- Also called bay, sweet bay. a small European evergreen tree, Laurus nobilis, of the laurel family, having dark, glossy green leaves.Compare laurel family.
- any tree of the genus Laurus.
- any of various similar trees or shrubs, as the mountain laurel or the great rhododendron.
- the foliage of the laurel as an emblem of victory or distinction.
- a branch or wreath of laurel foliage.
- Usually laurels. honor won, as for achievement in a field or activity.
- to adorn or wreathe with laurel.
- to honor with marks of distinction.
- look to one's laurels, to be alert to the possibility of being excelled or surpassed: New developments in the industry are forcing long-established firms to look to their laurels.
- rest on one's laurels, to be content with one's past or present honors, achievements, etc.: He retired at the peak of his career and is resting on his laurels.
Origin of laurel
Synonyms for laurel
- Also called: bay, true laurel any lauraceous tree of the genus Laurus, such as the bay tree (see bay 4) and L. canariensis, of the Canary Islands and Azores
- any lauraceous plant
- short for cherry laurel, mountain laurel
- spurge laurel a European thymelaeaceous evergreen shrub, Daphne laureola, with glossy leaves and small green flowers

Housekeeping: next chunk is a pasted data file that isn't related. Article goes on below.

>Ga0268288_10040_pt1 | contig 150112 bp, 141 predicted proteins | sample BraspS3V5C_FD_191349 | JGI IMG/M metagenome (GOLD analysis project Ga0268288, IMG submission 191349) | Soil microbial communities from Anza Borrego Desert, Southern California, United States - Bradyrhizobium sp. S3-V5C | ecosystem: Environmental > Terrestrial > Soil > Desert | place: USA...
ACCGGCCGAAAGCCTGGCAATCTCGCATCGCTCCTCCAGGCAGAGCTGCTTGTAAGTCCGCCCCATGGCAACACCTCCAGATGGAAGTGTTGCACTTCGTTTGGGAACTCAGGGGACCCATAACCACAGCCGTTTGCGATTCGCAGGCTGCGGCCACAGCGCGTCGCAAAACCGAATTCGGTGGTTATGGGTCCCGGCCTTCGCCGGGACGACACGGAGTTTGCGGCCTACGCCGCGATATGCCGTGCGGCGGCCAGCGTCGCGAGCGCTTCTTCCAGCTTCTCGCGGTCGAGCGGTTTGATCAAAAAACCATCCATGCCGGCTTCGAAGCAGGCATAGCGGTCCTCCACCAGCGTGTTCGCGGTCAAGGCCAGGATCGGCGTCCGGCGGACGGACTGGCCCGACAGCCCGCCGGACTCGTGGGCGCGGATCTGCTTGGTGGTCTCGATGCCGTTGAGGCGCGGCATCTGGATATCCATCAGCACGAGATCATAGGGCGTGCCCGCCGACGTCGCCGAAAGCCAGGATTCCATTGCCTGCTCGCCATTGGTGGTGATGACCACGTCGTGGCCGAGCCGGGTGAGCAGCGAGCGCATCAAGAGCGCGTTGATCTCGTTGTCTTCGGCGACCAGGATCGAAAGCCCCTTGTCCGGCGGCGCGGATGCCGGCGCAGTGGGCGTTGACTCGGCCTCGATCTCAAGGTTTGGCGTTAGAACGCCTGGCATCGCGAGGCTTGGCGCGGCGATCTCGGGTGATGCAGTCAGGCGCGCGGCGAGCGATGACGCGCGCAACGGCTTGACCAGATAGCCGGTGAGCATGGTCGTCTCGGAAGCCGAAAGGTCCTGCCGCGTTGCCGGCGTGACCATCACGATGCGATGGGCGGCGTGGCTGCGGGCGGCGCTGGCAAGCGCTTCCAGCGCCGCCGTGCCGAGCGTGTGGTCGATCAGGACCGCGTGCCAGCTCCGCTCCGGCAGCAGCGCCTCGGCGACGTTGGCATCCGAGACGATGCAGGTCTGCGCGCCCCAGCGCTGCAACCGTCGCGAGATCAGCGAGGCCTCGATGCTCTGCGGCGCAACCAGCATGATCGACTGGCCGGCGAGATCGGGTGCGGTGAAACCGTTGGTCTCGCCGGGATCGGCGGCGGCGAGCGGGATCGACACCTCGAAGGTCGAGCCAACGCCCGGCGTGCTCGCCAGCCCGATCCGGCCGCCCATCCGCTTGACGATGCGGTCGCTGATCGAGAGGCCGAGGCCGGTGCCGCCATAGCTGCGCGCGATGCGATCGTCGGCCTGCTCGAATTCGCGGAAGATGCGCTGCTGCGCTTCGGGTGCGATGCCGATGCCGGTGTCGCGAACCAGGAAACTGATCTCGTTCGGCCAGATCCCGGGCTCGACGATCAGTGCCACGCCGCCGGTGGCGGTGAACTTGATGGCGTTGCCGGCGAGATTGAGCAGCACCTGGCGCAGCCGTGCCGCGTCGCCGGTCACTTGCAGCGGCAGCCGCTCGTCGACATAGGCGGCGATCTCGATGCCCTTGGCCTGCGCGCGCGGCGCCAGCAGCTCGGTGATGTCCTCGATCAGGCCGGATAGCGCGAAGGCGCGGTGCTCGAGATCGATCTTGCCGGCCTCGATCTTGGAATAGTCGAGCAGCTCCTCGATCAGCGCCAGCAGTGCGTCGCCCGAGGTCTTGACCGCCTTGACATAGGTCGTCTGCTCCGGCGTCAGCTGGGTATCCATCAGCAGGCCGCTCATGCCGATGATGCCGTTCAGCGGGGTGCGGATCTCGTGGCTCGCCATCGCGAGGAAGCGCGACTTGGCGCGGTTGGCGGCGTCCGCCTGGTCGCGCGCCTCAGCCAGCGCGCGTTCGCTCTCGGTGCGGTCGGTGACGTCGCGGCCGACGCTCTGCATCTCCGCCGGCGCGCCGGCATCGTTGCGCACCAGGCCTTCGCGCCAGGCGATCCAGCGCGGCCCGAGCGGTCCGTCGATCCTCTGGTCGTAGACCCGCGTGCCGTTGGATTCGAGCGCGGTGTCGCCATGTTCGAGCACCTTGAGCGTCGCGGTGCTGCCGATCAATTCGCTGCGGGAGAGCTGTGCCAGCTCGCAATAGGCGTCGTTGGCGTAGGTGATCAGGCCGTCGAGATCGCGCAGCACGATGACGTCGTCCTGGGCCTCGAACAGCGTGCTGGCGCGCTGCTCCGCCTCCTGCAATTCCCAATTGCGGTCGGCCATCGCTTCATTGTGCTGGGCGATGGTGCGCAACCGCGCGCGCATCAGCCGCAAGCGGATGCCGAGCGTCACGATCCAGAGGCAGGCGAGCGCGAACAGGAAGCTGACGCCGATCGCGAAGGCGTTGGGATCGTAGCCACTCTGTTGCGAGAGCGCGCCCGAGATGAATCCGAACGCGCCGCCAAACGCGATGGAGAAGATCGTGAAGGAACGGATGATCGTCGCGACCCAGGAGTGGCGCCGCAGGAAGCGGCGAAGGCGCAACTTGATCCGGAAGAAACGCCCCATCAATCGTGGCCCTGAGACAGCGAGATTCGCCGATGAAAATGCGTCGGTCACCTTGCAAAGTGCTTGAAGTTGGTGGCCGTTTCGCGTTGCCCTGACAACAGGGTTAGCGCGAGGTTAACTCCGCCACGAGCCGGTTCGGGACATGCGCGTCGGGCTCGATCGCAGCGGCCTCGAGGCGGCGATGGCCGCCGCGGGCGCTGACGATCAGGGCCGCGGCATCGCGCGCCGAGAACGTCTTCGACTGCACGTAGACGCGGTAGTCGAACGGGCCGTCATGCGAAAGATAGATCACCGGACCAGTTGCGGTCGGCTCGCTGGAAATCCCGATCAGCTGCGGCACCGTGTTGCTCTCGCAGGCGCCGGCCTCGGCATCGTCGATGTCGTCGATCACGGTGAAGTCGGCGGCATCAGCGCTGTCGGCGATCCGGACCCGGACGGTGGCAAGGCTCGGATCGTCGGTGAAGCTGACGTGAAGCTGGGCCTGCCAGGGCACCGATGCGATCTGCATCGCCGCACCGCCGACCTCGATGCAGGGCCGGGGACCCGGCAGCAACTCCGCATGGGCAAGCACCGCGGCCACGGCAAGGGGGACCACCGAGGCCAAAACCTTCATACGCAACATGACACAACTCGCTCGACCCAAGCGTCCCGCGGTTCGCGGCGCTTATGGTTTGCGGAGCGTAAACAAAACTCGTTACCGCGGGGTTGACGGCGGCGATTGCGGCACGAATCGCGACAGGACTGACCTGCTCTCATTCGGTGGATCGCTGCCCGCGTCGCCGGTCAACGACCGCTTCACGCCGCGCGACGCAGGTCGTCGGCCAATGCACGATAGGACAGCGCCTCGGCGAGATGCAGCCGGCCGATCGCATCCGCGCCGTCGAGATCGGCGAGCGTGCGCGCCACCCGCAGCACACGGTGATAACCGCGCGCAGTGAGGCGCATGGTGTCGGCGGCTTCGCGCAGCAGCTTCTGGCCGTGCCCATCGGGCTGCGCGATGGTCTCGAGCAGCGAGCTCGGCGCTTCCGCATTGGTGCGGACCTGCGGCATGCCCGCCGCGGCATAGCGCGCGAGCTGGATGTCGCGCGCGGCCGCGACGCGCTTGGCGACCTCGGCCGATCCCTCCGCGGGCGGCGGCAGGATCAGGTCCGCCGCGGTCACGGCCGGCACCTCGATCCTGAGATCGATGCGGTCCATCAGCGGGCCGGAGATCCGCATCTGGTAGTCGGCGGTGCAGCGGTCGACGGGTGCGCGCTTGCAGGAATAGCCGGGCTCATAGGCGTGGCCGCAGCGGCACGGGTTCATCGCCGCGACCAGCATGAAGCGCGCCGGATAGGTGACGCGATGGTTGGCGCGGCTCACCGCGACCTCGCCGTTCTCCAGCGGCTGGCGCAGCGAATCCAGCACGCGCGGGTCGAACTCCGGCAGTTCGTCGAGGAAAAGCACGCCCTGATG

- spotted laurel or Japan laurel an evergreen cornaceous shrub, Aucuba japonica, of S and SE Asia, the female of which has yellow-spotted leaves
- (plural) a wreath of true laurel, worn on the head as an emblem of victory or honour in classical times
- (plural) honour, distinction, or fame
- look to one's laurels to be on guard against one's rivals
- rest on one's laurels to be satisfied with distinction won by past achievements and cease to strive for further achievements
- (tr) to crown with laurels
Word Origin for laurel
c.1300, lorrer, from Old French laurier (12c.), from Latin laurus "laurel tree," probably related to Greek daphne "laurel" (for change of d- to l- see lachrymose), probably from a pre-IE Mediterranean language. The change of second -r- to -l- after mid-14c. is by dissimilation. An emblem of victory or of distinction, hence the phrase to rest (originally repose) on one's laurels, first attested 1831.
look to one's laurels
Protect one's preeminent reputation or position, especially against a threat of being surpassed. For example, Your opponent's done very well in the practice, so you'd better look to your laurels in the actual game. This idiom alludes to laurels as the traditional material for making a victor's crown. [Late 1800s]
see look to one's laurels; rest on one's laurels.